In Nature this week, researchers in the US and UK report on an influenza histone mimic that can suppress antiviral response. The team describes a novel mechanism through which an influenza virus can affect host cells through the interaction of the cell's epigenome with influenza non-structural protein 1. "We show that the NS1 protein of influenza A H3N2 subtype possesses a histone-like sequence (histone mimic) that is used by the virus to target the human PAF1 transcription elongation complex (hPAF1C)," the authors write. "We demonstrate that binding of NS1 to hPAF1C depends on the NS1 histone mimic and results in suppression of hPAF1C-mediated transcriptional elongation. Furthermore, human PAF1 has a crucial role in the antiviral response." Loss of hPAF1C binding by this mechanism helps the influenza infection spread, the team adds.
Published online in Nature this week, a team of European and American researchers describe the crystal structure of the 2.8 Å crystal structure of the mouse µ-opioid receptor in complex with an irreversible morphinan antagonist. "Of particular interest, the µ-OR crystallizes as a two-fold symmetrical dimer through a four-helix bundle motif formed by transmembrane segments 5 and 6," the authors write. "These high-resolution insights into opioid receptor structure will enable the application of structure-based approaches to develop better drugs for the management of pain and addiction."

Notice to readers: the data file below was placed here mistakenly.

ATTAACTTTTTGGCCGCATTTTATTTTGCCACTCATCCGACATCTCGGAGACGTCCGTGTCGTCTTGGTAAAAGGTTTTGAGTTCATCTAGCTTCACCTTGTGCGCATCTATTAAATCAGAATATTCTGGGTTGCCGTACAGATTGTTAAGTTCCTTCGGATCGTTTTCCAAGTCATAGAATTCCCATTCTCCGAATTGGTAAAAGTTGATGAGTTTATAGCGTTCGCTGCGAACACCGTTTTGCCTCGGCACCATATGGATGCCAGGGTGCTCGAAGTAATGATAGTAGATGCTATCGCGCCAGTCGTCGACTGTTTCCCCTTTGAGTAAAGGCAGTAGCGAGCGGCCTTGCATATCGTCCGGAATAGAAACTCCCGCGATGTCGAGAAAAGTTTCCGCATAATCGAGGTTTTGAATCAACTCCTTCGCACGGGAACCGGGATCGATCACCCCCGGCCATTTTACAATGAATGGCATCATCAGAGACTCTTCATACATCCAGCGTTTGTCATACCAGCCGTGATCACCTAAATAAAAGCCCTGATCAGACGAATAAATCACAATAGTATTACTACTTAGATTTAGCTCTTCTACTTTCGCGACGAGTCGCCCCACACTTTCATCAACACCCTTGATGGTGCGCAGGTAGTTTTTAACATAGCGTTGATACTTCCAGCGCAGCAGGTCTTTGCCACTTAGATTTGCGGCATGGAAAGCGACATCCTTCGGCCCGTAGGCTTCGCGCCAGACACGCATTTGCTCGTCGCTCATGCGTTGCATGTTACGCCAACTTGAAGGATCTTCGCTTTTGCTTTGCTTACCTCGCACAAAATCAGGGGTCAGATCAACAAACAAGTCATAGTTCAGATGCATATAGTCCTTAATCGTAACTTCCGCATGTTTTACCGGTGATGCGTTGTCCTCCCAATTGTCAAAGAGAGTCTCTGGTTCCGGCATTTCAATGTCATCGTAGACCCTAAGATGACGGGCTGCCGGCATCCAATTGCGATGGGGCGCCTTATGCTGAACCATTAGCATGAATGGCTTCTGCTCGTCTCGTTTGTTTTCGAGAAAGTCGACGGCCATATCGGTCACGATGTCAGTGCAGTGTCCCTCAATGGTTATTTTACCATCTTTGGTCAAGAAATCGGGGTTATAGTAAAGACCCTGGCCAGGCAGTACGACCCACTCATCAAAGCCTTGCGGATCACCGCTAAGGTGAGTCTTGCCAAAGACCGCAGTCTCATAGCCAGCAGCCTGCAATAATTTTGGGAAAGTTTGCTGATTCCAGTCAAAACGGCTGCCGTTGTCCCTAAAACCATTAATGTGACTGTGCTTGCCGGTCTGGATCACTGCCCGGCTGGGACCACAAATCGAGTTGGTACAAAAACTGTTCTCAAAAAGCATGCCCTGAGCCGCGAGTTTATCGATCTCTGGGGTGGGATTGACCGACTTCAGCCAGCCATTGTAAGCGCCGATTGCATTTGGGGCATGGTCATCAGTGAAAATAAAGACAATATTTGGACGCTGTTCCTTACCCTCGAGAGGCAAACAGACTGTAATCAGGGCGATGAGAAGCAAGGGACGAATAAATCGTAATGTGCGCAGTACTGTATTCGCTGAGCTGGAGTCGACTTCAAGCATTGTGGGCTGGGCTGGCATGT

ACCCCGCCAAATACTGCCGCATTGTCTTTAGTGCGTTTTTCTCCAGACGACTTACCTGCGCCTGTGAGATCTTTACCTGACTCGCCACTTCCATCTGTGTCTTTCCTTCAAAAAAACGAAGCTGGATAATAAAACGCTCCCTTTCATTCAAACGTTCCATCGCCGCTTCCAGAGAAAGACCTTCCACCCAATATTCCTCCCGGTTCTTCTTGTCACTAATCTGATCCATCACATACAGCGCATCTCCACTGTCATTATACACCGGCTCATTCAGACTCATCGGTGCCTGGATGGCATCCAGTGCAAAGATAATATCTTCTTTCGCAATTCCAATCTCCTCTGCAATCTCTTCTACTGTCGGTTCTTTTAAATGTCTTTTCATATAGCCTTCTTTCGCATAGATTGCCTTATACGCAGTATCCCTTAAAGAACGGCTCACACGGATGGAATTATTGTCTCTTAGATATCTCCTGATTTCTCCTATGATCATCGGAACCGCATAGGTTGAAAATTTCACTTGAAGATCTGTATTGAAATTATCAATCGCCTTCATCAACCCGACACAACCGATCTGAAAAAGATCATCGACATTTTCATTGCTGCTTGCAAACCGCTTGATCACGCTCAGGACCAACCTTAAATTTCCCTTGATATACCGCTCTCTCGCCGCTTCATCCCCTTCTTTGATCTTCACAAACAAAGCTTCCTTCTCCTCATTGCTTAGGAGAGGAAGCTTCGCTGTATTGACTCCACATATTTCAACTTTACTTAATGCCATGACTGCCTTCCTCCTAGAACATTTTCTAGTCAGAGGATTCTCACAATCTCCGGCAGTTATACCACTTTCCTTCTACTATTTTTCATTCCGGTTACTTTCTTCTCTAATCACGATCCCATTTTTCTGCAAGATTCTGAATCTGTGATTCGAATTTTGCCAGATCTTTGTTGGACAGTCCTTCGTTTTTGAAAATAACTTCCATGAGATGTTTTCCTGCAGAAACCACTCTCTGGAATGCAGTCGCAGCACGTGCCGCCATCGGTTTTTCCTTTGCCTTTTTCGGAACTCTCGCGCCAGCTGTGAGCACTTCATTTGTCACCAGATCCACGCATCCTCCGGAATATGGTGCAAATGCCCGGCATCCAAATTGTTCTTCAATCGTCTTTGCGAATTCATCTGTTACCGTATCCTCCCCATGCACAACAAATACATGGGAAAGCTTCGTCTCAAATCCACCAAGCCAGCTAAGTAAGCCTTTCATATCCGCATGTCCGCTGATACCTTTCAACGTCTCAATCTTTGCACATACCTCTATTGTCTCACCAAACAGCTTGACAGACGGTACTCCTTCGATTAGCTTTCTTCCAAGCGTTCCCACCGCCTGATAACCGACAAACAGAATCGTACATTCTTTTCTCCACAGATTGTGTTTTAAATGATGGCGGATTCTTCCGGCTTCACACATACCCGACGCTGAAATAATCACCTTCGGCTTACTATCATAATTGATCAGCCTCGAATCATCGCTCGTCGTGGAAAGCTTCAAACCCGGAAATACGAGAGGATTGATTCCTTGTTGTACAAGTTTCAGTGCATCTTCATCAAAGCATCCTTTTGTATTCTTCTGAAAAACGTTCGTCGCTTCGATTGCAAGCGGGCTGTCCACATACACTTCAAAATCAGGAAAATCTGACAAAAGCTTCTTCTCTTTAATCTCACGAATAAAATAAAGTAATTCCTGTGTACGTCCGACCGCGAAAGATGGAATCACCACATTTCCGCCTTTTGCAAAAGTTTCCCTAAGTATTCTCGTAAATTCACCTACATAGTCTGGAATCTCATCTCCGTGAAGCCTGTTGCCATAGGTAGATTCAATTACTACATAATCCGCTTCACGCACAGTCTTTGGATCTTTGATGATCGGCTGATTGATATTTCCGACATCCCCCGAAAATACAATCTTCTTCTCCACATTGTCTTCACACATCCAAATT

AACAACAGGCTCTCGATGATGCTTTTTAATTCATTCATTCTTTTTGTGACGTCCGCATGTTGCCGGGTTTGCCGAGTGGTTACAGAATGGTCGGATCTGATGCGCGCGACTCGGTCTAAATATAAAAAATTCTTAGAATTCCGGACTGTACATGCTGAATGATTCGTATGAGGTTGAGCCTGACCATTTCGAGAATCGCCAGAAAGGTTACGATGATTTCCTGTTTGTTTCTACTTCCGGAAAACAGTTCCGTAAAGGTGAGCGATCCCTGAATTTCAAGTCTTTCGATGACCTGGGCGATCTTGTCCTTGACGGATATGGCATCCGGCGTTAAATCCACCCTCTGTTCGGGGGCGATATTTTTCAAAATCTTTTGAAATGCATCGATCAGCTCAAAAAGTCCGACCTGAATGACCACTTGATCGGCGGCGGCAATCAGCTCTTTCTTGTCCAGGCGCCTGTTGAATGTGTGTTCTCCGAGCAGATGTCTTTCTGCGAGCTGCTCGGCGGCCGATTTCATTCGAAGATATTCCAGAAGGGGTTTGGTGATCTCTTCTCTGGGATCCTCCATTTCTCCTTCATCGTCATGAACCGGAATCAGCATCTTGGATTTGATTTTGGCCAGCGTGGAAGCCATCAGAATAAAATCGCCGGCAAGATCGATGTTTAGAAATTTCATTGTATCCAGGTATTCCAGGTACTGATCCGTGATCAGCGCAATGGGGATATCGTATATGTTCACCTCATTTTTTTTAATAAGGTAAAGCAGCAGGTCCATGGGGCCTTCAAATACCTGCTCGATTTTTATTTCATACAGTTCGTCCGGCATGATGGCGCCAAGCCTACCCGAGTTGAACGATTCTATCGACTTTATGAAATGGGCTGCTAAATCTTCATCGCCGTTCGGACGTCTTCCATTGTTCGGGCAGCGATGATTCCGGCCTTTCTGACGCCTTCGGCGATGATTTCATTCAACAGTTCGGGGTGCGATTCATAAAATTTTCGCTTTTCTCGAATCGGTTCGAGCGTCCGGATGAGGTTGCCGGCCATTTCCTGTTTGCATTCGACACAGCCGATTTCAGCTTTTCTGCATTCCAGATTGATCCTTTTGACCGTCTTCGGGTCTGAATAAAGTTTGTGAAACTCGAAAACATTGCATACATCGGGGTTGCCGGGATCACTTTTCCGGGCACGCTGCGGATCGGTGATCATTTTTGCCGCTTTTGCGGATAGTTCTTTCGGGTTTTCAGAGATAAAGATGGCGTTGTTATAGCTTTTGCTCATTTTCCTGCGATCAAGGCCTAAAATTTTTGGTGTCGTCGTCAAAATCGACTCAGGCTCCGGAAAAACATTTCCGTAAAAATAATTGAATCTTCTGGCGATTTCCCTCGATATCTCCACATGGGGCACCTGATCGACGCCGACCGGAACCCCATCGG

Researchers at the Institute of Cancer Research in the UK describe the structure of the mitotic checkpoint complex in Nature this week. Using the crystal structure of Schizosaccharomyces pombe's mitotic checkpoint complex, the team shows the molecular basis of mitotic checkpoint complex-mediated anaphase-promoting complex/cyclosome inhibition. "The MCC inhibits the APC/C by obstructing degron recognition sites on Cdc20 (the substrate recruitment subunit of the APC/C) and displacing Cdc20 to disrupt formation of a bipartite D-box receptor with the APC/C subunit Apc10," the authors write. "Mad2, in the closed conformation (C-Mad2), stabilizes the complex by optimally positioning the Mad3 KEN-box degron to bind Cdc20. Mad3 and p31comet (also known as MAD2L1-binding protein) compete for the same C-Mad2 interface, which explains how p31comet disrupts MCC assembly to antagonize the [spindle assembly checkpoint.]"